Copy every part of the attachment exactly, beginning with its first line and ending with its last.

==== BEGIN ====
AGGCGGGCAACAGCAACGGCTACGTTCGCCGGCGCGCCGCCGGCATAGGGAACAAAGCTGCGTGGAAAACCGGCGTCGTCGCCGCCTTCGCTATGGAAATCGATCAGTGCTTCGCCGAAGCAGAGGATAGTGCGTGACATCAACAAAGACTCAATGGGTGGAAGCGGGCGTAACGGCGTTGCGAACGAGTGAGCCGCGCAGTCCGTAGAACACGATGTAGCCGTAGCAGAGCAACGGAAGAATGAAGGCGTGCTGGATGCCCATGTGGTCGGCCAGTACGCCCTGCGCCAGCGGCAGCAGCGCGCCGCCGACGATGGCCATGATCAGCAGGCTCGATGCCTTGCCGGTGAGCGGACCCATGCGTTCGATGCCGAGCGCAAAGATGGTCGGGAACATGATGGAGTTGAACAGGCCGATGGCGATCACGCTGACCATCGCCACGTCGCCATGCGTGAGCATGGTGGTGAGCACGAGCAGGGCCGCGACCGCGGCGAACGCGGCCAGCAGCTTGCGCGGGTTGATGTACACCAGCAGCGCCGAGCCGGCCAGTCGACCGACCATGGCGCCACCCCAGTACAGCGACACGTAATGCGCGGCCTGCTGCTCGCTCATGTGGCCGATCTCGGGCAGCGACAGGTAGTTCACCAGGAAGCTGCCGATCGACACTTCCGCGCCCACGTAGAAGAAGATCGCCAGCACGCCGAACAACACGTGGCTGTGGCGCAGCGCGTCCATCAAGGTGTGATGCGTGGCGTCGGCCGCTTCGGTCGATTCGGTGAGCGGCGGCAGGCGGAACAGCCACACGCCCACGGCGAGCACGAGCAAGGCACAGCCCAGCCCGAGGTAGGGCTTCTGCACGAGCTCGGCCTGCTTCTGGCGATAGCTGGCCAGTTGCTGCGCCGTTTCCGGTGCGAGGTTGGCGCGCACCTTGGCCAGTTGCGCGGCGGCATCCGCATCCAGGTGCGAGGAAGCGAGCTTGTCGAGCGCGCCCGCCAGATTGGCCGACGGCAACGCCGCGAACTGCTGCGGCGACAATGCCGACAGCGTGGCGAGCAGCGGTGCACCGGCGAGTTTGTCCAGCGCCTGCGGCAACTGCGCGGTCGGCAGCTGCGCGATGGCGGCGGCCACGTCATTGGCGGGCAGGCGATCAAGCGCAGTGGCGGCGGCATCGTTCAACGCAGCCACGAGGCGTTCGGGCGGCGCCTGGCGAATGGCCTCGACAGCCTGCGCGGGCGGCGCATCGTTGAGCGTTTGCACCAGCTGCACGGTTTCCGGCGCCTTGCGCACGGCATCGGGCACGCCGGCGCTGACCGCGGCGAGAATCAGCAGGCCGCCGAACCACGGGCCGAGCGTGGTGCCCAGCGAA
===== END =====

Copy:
AGGCGGGCAACAGCAACGGCTACGTTCGCCGGCGCGCCGCCGGCATAGGGAACAAAGCTGCGTGGAAAACCGGCGTCGTCGCCGCCTTCGCTATGGAAATCGATCAGTGCTTCGCCGAAGCAGAGGATAGTGCGTGACATCAACAAAGACTCAATGGGTGGAAGCGGGCGTAACGGCGTTGCGAACGAGTGAGCCGCGCAGTCCGTAGAACACGATGTAGCCGTAGCAGAGCAACGGAAGAATGAAGGCGTGCTGGATGCCCATGTGGTCGGCCAGTACGCCCTGCGCCAGCGGCAGCAGCGCGCCGCCGACGATGGCCATGATCAGCAGGCTCGATGCCTTGCCGGTGAGCGGACCCATGCGTTCGATGCCGAGCGCAAAGATGGTCGGGAACATGATGGAGTTGAACAGGCCGATGGCGATCACGCTGACCATCGCCACGTCGCCATGCGTGAGCATGGTGGTGAGCACGAGCAGGGCCGCGACCGCGGCGAACGCGGCCAGCAGCTTGCGCGGGTTGATGTACACCAGCAGCGCCGAGCCGGCCAGTCGACCGACCATGGCGCCACCCCAGTACAGCGACACGTAATGCGCGGCCTGCTGCTCGCTCATGTGGCCGATCTCGGGCAGCGACAGGTAGTTCACCAGGAAGCTGCCGATCGACACTTCCGCGCCCACGTAGAAGAAGATCGCCAGCACGCCGAACAACACGTGGCTGTGGCGCAGCGCGTCCATCAAGGTGTGATGCGTGGCGTCGGCCGCTTCGGTCGATTCGGTGAGCGGCGGCAGGCGGAACAGCCACACGCCCACGGCGAGCACGAGCAAGGCACAGCCCAGCCCGAGGTAGGGCTTCTGCACGAGCTCGGCCTGCTTCTGGCGATAGCTGGCCAGTTGCTGCGCCGTTTCCGGTGCGAGGTTGGCGCGCACCTTGGCCAGTTGCGCGGCGGCATCCGCATCCAGGTGCGAGGAAGCGAGCTTGTCGAGCGCGCCCGCCAGATTGGCCGACGGCAACGCCGCGAACTGCTGCGGCGACAATGCCGACAGCGTGGCGAGCAGCGGTGCACCGGCGAGTTTGTCCAGCGCCTGCGGCAACTGCGCGGTCGGCAGCTGCGCGATGGCGGCGGCCACGTCATTGGCGGGCAGGCGATCAAGCGCAGTGGCGGCGGCATCGTTCAACGCAGCCACGAGGCGTTCGGGCGGCGCCTGGCGAATGGCCTCGACAGCCTGCGCGGGCGGCGCATCGTTGAGCGTTTGCACCAGCTGCACGGTTTCCGGCGCCTTGCGCACGGCATCGGGCACGCCGGCGCTGACCGCGGCGAGAATCAGCAGGCCGCCGAACCACGGGCCGAGCGTGGTGCCCAGCGAA